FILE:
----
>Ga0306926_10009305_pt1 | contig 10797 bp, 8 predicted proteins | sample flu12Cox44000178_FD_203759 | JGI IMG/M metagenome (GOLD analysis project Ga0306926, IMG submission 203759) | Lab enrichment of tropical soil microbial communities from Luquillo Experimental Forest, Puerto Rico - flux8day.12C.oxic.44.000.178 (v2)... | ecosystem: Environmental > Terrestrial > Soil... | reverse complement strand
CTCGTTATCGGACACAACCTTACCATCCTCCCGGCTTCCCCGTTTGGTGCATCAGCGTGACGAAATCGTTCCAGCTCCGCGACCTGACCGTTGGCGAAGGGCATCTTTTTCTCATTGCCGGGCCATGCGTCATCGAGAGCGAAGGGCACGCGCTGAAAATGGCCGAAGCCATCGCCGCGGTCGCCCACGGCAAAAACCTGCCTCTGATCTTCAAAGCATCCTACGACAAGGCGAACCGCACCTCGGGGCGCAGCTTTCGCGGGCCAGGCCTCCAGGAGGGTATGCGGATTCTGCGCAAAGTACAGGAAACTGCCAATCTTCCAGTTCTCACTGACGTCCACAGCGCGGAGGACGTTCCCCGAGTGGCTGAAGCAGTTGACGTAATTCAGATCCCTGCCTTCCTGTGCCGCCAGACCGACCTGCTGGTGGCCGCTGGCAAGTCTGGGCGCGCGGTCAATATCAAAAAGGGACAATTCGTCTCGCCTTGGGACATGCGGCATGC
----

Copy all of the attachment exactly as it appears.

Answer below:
>Ga0306926_10009305_pt1 | contig 10797 bp, 8 predicted proteins | sample flu12Cox44000178_FD_203759 | JGI IMG/M metagenome (GOLD analysis project Ga0306926, IMG submission 203759) | Lab enrichment of tropical soil microbial communities from Luquillo Experimental Forest, Puerto Rico - flux8day.12C.oxic.44.000.178 (v2)... | ecosystem: Environmental > Terrestrial > Soil... | reverse complement strand
CTCGTTATCGGACACAACCTTACCATCCTCCCGGCTTCCCCGTTTGGTGCATCAGCGTGACGAAATCGTTCCAGCTCCGCGACCTGACCGTTGGCGAAGGGCATCTTTTTCTCATTGCCGGGCCATGCGTCATCGAGAGCGAAGGGCACGCGCTGAAAATGGCCGAAGCCATCGCCGCGGTCGCCCACGGCAAAAACCTGCCTCTGATCTTCAAAGCATCCTACGACAAGGCGAACCGCACCTCGGGGCGCAGCTTTCGCGGGCCAGGCCTCCAGGAGGGTATGCGGATTCTGCGCAAAGTACAGGAAACTGCCAATCTTCCAGTTCTCACTGACGTCCACAGCGCGGAGGACGTTCCCCGAGTGGCTGAAGCAGTTGACGTAATTCAGATCCCTGCCTTCCTGTGCCGCCAGACCGACCTGCTGGTGGCCGCTGGCAAGTCTGGGCGCGCGGTCAATATCAAAAAGGGACAATTCGTCTCGCCTTGGGACATGCGGCATGC